One of the issues I see with Facebook is transparency, something they have made efforts to improve in recent months, but I want to keep track of this in the form of a rolling blog post throughout 2018 to see what else is done about it. I’ll start by covering some major updates that happened at the tail end of last year, and will then add to this as the year goes on.
Ability to see which ads Pages are running (testing phase)
Tests begin running in Canada with the plan to roll out to US and all other countries by summer 2018 (ahead of November midterm elections).
This test means that upon visiting a Facebook Page, they would be able to click on “View Ads” and see all the ads currently running, whether or not they’re the intended audience. You’ll also be able to see ads running on Instagram and Messenger from the page in question, too.
For the duration of the test, only active ads will be shown on Facebook pages.
Federal Election Ads Archive
After the transparent ad testing is complete, Facebook will compile an archive of federal election ads, including both current and historical ads. They’ve stated four actions to be carried out along with each ad:
- Include the ad in a searchable archive that, once full, will cover a rolling four-year period – starting from when we launch the archive
- Provide details on the total amounts spent
- Provide the number of impressions that delivered
- Provide demographics information (e.g. age, location, gender) about the audience that the ads reached.
Verification for Election Ads
From now on, advertisers running election-related ads will have to submit documentation to confirm their identity and location. Ads run from these advertisers will then have disclosure noticed on them as they appear in the feed, along with details about the advertiser and why you saw that ad.
Facebook release their Transparency Report
The Transparency Report covers policies and procedures used to protect users on the platform, including businesses.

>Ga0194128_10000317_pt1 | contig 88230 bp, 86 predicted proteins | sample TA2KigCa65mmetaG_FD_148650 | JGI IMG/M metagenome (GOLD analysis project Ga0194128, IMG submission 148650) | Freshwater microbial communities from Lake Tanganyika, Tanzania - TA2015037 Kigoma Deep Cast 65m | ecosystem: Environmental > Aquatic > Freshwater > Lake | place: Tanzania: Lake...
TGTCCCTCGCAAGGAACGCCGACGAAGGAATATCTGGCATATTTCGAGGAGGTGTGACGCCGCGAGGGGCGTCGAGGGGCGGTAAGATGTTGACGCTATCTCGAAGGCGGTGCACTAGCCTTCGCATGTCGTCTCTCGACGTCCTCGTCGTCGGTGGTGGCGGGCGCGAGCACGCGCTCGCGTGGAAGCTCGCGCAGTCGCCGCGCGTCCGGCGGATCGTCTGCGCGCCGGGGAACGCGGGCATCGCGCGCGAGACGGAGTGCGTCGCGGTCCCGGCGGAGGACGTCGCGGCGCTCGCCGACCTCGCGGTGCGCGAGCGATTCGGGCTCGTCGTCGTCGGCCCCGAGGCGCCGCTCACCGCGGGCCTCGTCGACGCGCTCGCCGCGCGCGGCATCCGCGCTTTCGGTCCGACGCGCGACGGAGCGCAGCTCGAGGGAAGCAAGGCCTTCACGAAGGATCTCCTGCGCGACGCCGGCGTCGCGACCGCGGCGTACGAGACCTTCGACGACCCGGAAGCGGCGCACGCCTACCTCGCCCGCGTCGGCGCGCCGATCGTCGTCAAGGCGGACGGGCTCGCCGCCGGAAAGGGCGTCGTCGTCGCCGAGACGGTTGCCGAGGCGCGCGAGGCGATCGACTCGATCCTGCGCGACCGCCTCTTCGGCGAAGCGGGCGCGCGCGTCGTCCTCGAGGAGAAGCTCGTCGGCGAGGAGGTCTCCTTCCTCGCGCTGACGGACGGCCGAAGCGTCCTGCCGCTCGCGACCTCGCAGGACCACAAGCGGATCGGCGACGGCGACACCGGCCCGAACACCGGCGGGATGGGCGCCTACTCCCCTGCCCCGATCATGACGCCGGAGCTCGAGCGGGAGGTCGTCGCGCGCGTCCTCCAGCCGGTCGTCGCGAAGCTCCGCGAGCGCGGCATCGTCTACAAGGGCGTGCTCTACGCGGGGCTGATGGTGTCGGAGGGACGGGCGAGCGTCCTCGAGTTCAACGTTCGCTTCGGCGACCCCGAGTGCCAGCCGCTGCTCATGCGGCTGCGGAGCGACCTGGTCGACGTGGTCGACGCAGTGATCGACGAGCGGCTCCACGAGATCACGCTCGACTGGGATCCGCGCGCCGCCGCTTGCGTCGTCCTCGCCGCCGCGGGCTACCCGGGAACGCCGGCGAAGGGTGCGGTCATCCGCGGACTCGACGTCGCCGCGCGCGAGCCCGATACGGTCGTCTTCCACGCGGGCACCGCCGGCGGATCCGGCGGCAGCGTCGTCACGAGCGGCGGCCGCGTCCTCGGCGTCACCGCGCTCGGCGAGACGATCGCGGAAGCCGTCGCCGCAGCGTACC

Within the report, it’s possible to see how many requests were made regarding intellectual property (copyright, trademark, counterfeit) and government requests relating to criminal cases.
This report is part of Facebook’s effort to create a better relationship with their audience and be clear with what methods are in place to protect users. This report gives further insight into the safeguarding taking place on the network and will be updated by Facebook twice a year.
Facebook reassures users by expanding data privacy resources
To reassure users using the platform who might be worried after previous news surrounding the network in regards to its influence on votes, Facebook has launched a new campaign. The focus of the campaign is to inform people better about their data and privacy options.
Facebook has said “You have many ways to control your data on Facebook. This includes tools to make sure you share only what you want with the people you want to see it. But privacy controls are only powerful if you know how to find and use them”
How can you expect to see this campaign in action?
You’ll be seeing videos pop up on Facebook informing users on how to restrict who can see their posts and help them to understand how their data is used. You’ll also see prompts to carry out a privacy checkup which will allow you to see and adjust your privacy settings if you see fit.
This move from Facebook comes about due to the upcoming General Data Protection Regulation (GDPR), which will crack down on companies and organisations misusing data. This comes into effect on May 25th 2018, so it’s important Facebook (and other companies) are ready for this.
Where does Facebook act as the data processor?
To comply with the GDPR, Facebook has to state how and when they are the data processor. Facebook will be the data processor when; custom audiences are created in advertising campaigns, analytical reports are created which include data insights, and finally, when Workplace Premium is used. This is a service which allows collaboration between coworks via Facebook.
These are the latest updates from Facebook so far regarding transparency. I’ll be updating this post as and when new changes occur. For now, keep an eye on the changes taking place in relation to the news feed.